What is the relationship between philosophy and mysticism? Surprisingly, the two are not opposed to one another. In other words, the relationship between philosophy and mysticism is not the same as the relationship between philosophy and nihilism or positivism (as described in the previous lecture). Philosophy is not against mysticism nor does philosophy subsume mysticism into its fold like it does with nihilism. Neither does philosophy aim to destroy mystical experience. In the end, the movement toward the infinite from the void is a shared goal. Badiou is not against mysticism at all – he even seems to respect mysticism. The problem is that mysticism is only for some while philosophy is for everybody. Badiou observes that it would be difficult for there to be a society in which everybody is a mystic and completely captured by god. If angels exist, then this might be their situation. A pure angel might be within the constant experience of the mystic. But philosophy claims that not all of us are angels – while equally admitted that perhaps some of us are angels.
Philosophy and mysticism both begin with the experience of nothingness and they both intend to go beyond the nothingness toward the infinite. However, philosophy is more susceptible to conceptualization and to rational steps and processes toward the infinite. The movement of philosophy is always systematic, and consists of definite steps toward the infinite. In the previous lecture Badiou demonstrated that all philosophers describe a passage from nothing to the infinite within their work – but seldom has it been an immediate revelation. Philosophers are patient and they allow time for understanding and learning. Moreover, they also accept that repetition occurs.
How does repetition figure into all of this? Within the number system there is a movement from zero or the void to the infinite – from “0” to “w”. It looks something like this:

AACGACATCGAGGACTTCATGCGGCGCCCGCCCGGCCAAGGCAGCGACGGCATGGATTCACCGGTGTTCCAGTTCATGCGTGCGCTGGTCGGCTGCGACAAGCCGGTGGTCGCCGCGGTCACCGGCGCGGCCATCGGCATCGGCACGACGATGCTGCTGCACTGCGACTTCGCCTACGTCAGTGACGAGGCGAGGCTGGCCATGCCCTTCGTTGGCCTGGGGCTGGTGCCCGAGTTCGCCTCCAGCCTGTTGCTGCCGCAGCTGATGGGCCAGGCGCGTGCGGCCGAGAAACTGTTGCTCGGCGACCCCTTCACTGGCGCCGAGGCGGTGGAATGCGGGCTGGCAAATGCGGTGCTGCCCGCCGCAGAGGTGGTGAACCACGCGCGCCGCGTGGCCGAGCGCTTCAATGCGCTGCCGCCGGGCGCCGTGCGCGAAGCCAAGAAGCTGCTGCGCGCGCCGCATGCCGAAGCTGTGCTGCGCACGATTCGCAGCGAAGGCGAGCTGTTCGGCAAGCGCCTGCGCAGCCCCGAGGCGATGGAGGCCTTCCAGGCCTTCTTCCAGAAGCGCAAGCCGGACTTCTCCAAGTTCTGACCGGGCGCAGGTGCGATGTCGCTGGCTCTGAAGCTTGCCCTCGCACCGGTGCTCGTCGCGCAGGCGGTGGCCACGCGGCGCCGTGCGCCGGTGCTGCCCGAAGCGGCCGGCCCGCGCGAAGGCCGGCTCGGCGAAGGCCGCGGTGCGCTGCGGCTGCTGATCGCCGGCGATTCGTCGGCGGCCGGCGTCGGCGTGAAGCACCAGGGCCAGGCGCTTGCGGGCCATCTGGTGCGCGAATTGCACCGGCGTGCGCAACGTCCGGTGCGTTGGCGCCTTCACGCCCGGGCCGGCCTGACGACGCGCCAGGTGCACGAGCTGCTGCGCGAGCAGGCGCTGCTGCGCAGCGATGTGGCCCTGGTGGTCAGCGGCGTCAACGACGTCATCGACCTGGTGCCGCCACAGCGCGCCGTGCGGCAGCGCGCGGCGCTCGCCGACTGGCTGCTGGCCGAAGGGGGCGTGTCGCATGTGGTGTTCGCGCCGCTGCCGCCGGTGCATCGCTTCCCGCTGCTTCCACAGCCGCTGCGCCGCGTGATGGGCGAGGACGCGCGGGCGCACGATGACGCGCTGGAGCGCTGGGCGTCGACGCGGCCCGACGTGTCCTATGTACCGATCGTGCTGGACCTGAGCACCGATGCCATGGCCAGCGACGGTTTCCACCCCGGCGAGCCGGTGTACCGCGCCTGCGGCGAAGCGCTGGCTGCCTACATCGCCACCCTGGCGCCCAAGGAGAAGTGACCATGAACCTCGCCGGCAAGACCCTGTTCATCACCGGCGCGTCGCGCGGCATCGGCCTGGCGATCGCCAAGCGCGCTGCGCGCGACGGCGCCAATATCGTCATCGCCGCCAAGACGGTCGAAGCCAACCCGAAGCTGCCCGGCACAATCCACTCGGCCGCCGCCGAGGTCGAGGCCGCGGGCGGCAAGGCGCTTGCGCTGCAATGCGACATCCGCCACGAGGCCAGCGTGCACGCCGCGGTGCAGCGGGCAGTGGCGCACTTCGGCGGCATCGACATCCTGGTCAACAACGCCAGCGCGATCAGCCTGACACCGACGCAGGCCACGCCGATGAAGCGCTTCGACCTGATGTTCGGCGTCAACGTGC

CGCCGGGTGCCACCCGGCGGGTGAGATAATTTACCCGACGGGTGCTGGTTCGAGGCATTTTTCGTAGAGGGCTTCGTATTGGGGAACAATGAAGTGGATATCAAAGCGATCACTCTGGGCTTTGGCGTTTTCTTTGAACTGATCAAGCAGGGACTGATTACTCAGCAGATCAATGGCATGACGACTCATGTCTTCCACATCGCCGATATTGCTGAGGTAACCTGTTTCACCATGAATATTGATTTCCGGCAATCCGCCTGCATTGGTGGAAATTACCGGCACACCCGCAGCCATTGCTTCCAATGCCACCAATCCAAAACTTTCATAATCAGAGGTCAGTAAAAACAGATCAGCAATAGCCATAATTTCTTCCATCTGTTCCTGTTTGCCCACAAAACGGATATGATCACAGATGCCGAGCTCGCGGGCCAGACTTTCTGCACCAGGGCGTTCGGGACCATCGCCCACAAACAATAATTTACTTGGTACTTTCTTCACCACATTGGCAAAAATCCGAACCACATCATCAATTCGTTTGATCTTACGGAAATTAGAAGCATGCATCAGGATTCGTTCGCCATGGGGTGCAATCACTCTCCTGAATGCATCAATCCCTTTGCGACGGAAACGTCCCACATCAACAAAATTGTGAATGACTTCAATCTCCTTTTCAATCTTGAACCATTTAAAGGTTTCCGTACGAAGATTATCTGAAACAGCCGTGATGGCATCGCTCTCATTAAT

0 1 2 3 ….. w
Each number is a new construction from the standpoint of the previous and there is no last number. The operation which allows us to move from 1 to 2 and from 2 to 3, and so on, is a repetition of n+1. So the repetition looks something like this:
n = 1, n + 1 = 2, n + n + 1 = 3, ….. w
And so what is repeated is not the concrete number but the operation or process itself. Philosophy is quite like this sort of numerical succession insofar as it demonstrates a systematic passage from zero to the infinite with new numerical constructions based on the repetition of an operation. The passage from one number or object to another number or object always involves the same procedure even while it produces something new. We know, for example, that 3 is not the same number as 2; 3 is not the repetition of the number 2 but rather the construction of a new number. In this way, it is always possible to create something new inside of a repetition and by the means of a repetition. If philosophy is to allow itself to move beyond nihilism then it will always be by this sort of process of repetition or dialectics.
We should notice that “w” is not the result of a repetition insofar as it can never be constructed by any operation such as n+1. The operation of n+1 always constructs another finite number and never something infinite like “w”. It is the direction of the movement that “w” provides – n+1 moves toward infinity without ever reaching it. The number after a number is always another finite number. This problematic is solved by drawing a cut before infinity such that we understand that infinity is barred by the repetition of operations. This cut or wall is an interruption in the process of repetition or counting. Badiou claims that the process or operation is oriented by the infinite but the infinite is not produced by the process or operation. To put is rather simply, the process always displaces the infinite by placing it further ahead – renewing it, so to speak. I am tempted to call this the “first cut”.